By design, the features and permissions screens were intended to be illustrated with images. However, even though the created images by a graphic designer incorporated brand colors and aligned with the screen's purpose, they still appeared generic. Recognizing this, the product manager sought my help to improve the visuals. Here's what they looked like:

To guide the visual direction, I presented different options for developing the graphics. Each option, whether focusing on increased detail or a more realistic style, would make the illustrations more attractive. Ultimately, the graphic designer decided on the approach that offered greater realism specific to the product. This involved a combination of user interface elements and a detailed 3D map, which would better convey the context of the features being explained.

Final Design

Impact

Yango Maps launched a new onboarding experience, and so did Yandex Maps. It welcomes new users and introduces them to the app's key features right away. This streamlined approach aims to improve the user experience by making the app's value proposition clear from the start.

To gauge the effectiveness of this new approach, we're closely monitoring user engagement metrics. I am excited to share the results once I have a clearer picture of how the new onboarding experience is affecting user behavior.

UX Researcher at Semrush

UX Researcher at Semrush

"I worked with Michael during my time at Yandex. Throughout our collaboration, he showed a strong dedication to his projects and had a clear understanding of the business goals.

One of Michael's greatest strengths is his ability to advocate for user feedback, ensuring that the end-users' needs and preferences are taken into account when designing new products, as well as stakeholders' requests.

To reiterate, I highly recommend Michael as a talented product designer. He is a committed professional who is a pleasure to work with and will be a valuable asset to any team."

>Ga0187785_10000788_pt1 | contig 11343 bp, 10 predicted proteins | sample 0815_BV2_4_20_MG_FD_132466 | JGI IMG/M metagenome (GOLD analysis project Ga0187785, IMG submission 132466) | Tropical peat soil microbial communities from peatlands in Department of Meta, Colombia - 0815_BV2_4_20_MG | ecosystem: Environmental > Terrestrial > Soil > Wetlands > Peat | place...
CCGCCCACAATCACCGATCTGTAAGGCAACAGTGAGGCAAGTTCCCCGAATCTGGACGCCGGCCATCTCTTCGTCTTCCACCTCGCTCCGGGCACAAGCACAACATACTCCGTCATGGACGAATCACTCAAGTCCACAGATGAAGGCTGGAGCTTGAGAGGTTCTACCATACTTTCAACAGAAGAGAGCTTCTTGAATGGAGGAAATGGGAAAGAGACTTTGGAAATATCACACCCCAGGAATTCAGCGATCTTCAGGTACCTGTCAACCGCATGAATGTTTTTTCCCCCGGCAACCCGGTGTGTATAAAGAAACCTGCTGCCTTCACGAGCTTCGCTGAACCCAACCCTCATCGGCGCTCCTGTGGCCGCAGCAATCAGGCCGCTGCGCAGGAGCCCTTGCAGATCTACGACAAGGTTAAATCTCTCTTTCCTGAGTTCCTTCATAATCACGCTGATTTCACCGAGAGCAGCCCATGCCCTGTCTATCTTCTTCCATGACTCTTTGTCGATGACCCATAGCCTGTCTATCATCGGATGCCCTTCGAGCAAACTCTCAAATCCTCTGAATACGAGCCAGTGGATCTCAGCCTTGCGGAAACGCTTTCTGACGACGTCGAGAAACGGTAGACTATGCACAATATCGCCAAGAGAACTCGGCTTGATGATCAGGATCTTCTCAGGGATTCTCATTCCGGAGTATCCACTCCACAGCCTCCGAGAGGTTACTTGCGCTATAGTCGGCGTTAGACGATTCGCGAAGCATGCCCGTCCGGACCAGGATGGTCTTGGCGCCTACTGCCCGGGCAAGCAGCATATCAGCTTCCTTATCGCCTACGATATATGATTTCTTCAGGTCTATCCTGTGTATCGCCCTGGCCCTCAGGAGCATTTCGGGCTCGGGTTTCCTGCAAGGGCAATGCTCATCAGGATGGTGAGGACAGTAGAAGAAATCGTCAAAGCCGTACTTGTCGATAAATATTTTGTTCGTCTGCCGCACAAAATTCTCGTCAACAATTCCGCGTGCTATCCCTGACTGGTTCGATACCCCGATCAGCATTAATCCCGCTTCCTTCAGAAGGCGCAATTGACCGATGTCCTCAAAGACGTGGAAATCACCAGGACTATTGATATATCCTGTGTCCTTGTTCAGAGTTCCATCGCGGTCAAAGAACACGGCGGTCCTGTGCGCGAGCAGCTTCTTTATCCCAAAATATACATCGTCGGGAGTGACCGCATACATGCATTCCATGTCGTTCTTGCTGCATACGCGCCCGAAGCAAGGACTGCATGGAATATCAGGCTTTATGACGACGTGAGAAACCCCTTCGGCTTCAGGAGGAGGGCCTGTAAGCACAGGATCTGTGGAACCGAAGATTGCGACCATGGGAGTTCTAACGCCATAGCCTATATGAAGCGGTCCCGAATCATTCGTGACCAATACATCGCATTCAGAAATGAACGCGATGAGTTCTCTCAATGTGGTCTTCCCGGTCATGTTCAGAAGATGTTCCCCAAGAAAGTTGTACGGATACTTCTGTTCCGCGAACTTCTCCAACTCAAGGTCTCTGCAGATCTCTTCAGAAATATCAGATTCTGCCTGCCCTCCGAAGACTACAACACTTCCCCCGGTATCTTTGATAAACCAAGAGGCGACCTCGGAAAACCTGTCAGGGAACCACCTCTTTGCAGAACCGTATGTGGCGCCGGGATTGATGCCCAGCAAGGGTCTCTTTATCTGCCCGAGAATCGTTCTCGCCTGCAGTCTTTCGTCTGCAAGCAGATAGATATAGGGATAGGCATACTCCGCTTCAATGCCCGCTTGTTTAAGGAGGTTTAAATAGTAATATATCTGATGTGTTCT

"I worked with Michael during my time at Yandex. Throughout our collaboration, he showed a strong dedication to his projects and had a clear understanding of the business goals.

One of Michael's greatest strengths is his ability to advocate for user feedback, ensuring that the end-users' needs and preferences are taken into account when designing new products, as well as stakeholders' requests.

To reiterate, I highly recommend Michael as a talented product designer. He is a committed professional who is a pleasure to work with and will be a valuable asset to any team."

Takeaways

Looking back, here are some areas where i believe the project could have been improved:

Clearer requirements. Having a complete picture of requirements, content needs, and technical limitations from the start would have allowed for more optimal solutions. In this case, time pressure forced some quality sacrifices. For instance, the Yandex Maps onboarding was only visually adapted to the brand, without considering the specific user context in each market (where location permissions are readily granted).

Offline functionality. The initial onboarding relied on a background-downloading world map, which could leave users confused if they have a weak or no internet connection. An ideal solution would allow users to proceed with onboarding even in offline scenarios.

[Some text about offline]

Data-driven decisions. The research results provided clear insights: the onboarding was too lengthy and could benefit from a UI element displaying the number of screens to manage user expectations. Unfortunately, these findings weren't fully incorporated into the final design.

Prioritizing bug fixes. A critical bug emerged during design review where user location searches took over 10 seconds, causing the onboarding to skip. Despite the bug was found, it wasn't addressed until a pre-launch experiment revealed a significant impact (1/3 of users encountered it). A more proactive approach to bug fixing would have minimized user frustration.

[sankey diagram]

Text quality and user testing. While the visuals were addressed, concerns lingered about the quality of the onboarding text. An internal study raised doubts, but text revisions weren't implemented.

[sbs with text]

Pre-launch usability testing. User testing is crucial not only in the initial research phase (identifying user pain points) but also before launch to ensure the design effectively addresses those issues. Unfortunately, this final testing step wasn't conducted.